In 1868, Frederick Augustus Klein (1827–1903)—a German with French citizenship—started working for the British Church Missionary Society in Jordan. Late in the afternoon of August 19, during a coffee break, the sheikh of the Banî Hamîdi tribe informed Klein of a massive inscribed basalt stone (stela) lying on a nearby mound now known as Tell Dhiban. Although time was too short for a thorough inspection of the stone, Klein told Julius Henry Petermann, German consul and orientalist at Jerusalem, about the sensational discovery. Klein and Petermann’s attempt to keep the find secret was unsuccessful. News spread quickly. In addition to the Germans and French, the British became interested in acquiring the stone, and its price soared.
Before it was sold, the French sent expeditions to take impressions of the stela, known as squeezes, at times a life-threatening operation. After nerve-wracking negotiations, the Germans purchased the stela in 1869 for the sum of 120 napoleons (approximately $480 at that time, about $8,000 today). Yet they never took possession of it. In reaction to the pressure exerted by the much-hated pasha of Nablus, the Banî Hamîdi destroyed the stela by heating it and pouring cold water over it so that it broke into pieces. A rumor still circulates that the tribe thought there was gold in the stela.
Subsequently, the French archaeologist Charles Clermont-Ganneau (1846–1923) and the British General Charles Warren (1840–1927) independently collected about two-thirds of the pieces. Since Clermont-Ganneau had copies and a full impression of the original, he was able to arrange everything in the form that is now on display in the Louvre Museum in Paris. Copies of this reconstruction are in London, Berlin, and Amman (Jordan). In retribution for being cheated, the Germans published an illegal edition (Smend/Socin 1886). (In fact, an official edition has yet to be published, after nearly 150 years). Soon, money-hungry forgers produced numerous fakes, like the Medeba Stone or the Moabite pots, which in turn caused some to question—unjustifiably—the authenticity of the Mesha Stela.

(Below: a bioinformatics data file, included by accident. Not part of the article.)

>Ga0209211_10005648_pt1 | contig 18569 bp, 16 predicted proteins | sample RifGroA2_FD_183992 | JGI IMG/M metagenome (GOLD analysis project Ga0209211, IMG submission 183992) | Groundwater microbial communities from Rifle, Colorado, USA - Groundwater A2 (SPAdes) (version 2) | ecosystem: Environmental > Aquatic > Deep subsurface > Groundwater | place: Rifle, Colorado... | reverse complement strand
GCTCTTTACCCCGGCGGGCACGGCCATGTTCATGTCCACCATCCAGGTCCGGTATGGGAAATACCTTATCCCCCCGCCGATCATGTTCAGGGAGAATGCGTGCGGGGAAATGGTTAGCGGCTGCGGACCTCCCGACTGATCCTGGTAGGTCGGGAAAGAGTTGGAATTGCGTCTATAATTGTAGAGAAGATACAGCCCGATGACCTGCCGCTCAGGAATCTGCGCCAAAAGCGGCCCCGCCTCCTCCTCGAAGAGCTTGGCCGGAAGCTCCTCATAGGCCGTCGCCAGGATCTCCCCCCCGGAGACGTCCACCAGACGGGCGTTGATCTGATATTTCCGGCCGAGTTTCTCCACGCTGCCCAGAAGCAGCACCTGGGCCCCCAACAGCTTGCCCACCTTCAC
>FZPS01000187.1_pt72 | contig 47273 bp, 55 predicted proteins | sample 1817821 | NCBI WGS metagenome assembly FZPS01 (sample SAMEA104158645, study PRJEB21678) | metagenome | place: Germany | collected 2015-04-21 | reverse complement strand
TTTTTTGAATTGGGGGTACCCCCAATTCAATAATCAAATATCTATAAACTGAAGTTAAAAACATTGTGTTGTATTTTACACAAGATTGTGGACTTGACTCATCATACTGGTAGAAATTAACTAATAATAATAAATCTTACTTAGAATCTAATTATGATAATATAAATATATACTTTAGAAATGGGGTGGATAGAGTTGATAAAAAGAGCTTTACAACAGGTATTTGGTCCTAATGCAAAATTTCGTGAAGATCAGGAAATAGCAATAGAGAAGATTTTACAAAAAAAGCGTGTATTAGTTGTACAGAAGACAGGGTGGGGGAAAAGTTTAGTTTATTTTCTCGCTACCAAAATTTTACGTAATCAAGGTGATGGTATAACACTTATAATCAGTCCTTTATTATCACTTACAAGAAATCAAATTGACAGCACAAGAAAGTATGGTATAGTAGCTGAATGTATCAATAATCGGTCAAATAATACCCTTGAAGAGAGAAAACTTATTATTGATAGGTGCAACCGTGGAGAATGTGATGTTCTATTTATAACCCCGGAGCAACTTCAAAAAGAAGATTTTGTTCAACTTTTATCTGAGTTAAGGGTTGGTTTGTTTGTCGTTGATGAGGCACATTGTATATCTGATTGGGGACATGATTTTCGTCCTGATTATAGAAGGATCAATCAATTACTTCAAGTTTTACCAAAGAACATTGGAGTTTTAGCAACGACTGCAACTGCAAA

So why is the Mesha Stela important? This large stone bears an inscription (34 lines long) commissioned by the Moabite king Mesha, who is also mentioned in the Hebrew Bible (2Kgs 3:4). The monument itself was erected at the dedication of the temple of the Moabite god, Kemosh, in the town of Qericho. The inscription commemorates Mesha’s achievement in liberating Moab from Israelite rule and in finishing a number of building projects through the country. It describes the destruction of Israelite temples in Ataroth and Nebo and the deportation of cultic equipment or symbols of Yahweh. The inscription also attests to the custom, referred to often in the Hebrew Bible, of placing the entire population of a conquered territory under a ban (ḥērem) to one’s deity. What this means is not clear, but it seems to refer to some sort of ritual sacrifice. Finally, the Mesha Stela mentions the Israelite king Omri and witnesses to the existence of a “House of David,” which is likely related to the Judean dynasty.
For scholars, the Mesha Stela will continue to hold its place among the most important sources for ancient Israel for four reasons. 1) Though written from a different perspective, it is an external source confirming the historicity of several details in the biblical account of an Omride king’s reign. 2) It provides crucial data for the reconstruction of the political and religious history of Transjordan. 3) Its script is relevant to the study of ancient writing systems. 4) Its language is very similar to ancient Hebrew and thus is relevant to the study of Hebrew and neighboring Semitic languages.